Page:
Don't understand? Just gaze at the graphic above, provided by Cornell University. Ha ha, just kidding, I have no clue what that graphic means. To be honest, I'm not quite sure I understand the "time cloak" either (the AP explains it about six different ways), but what I do understand sounds awesome:
Another way to think of it is as if scientists edited or erased a split second of history. It's as if you are watching a movie with a scene inserted that you don't see or notice. It's there in the movie, but it's not something you saw, said study co-author Moti Fridman, a physics researcher at Cornell.
The scientists created a lens of not just light, but time. Their method splits light, speeding up one part of light and slowing down another. It creates a gap and that gap is where an event is masked.
This is all happening in beams of light that move too fast for the human eye to see. Using fiber optics, the hole in time is created as light moves along inside a fiber much thinner than a human hair. The scientists shoot the beam of light out, and then with other beams, they create a time lens that splits the light into two different speed beams that create the effect of invisibility by being too fast or too slow. The whole work is a mess of fibers on a long table and almost looks like a pile of spaghetti, Fridman said.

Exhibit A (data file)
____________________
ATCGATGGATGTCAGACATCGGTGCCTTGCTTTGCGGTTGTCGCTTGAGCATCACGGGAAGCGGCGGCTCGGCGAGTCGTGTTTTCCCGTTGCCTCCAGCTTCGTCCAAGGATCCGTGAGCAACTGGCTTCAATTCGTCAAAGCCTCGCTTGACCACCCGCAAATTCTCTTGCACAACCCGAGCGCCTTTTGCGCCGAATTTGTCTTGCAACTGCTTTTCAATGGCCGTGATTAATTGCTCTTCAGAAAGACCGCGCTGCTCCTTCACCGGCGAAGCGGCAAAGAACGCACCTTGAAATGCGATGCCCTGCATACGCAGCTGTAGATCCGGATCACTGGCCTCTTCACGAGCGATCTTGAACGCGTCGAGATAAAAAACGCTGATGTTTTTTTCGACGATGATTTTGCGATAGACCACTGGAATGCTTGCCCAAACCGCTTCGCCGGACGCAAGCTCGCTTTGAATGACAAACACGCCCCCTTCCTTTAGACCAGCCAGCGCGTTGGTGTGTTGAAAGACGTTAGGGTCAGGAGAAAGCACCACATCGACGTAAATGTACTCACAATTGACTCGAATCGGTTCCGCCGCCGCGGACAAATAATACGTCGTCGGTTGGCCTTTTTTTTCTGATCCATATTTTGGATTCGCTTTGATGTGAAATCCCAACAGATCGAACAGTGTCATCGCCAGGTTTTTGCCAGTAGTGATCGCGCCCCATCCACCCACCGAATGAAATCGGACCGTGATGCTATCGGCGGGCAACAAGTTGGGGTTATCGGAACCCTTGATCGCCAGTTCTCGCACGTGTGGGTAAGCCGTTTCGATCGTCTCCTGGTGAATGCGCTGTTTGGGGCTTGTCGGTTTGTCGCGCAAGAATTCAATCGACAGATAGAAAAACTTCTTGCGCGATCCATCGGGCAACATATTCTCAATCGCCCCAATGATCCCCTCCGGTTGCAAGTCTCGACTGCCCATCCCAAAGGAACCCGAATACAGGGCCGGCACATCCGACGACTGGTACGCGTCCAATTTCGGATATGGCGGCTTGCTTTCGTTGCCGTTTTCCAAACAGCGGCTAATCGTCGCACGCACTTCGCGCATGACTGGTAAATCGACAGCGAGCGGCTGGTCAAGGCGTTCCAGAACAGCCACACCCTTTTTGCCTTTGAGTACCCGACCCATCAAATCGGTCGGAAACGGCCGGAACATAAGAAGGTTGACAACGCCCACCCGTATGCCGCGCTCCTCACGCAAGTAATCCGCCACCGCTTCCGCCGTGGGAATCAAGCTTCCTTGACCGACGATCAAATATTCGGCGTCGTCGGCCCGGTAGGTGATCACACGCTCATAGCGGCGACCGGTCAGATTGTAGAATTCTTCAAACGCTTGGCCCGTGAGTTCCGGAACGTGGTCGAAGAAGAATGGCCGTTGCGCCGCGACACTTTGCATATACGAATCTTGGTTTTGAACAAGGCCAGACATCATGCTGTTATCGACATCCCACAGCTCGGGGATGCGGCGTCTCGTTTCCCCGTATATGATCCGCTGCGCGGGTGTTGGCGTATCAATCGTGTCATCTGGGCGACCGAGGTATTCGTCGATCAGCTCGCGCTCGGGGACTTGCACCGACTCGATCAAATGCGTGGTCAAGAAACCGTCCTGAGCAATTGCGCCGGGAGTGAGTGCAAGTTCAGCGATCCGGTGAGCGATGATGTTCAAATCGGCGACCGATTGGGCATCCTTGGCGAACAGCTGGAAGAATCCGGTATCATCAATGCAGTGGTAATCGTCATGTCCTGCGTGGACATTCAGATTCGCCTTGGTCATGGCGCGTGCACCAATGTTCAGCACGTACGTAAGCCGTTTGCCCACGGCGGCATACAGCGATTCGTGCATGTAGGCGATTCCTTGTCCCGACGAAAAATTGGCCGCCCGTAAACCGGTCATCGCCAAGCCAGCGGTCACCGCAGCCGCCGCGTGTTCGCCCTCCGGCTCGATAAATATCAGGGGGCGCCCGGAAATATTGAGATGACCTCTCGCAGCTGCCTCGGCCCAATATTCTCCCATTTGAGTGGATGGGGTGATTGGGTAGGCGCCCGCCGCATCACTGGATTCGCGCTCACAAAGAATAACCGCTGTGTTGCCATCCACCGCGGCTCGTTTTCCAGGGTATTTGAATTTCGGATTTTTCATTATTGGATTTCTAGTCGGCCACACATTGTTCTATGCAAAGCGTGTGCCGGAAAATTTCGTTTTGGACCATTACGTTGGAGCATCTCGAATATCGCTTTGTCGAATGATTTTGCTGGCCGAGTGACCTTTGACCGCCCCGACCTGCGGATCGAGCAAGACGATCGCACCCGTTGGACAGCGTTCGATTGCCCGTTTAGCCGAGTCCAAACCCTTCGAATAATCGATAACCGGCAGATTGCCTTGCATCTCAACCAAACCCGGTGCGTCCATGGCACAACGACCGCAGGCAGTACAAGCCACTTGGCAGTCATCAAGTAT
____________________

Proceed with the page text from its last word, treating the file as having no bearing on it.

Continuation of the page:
So: the caveat. Apparently the longest amount of time the research team thinks it can render things invisible is one one-thousandth of a second, and in order to make the "time cloak" last an entire second, we'd have to build a machine "about 18,600 miles long." Back to your science castles, scientists! Make me a time cloak!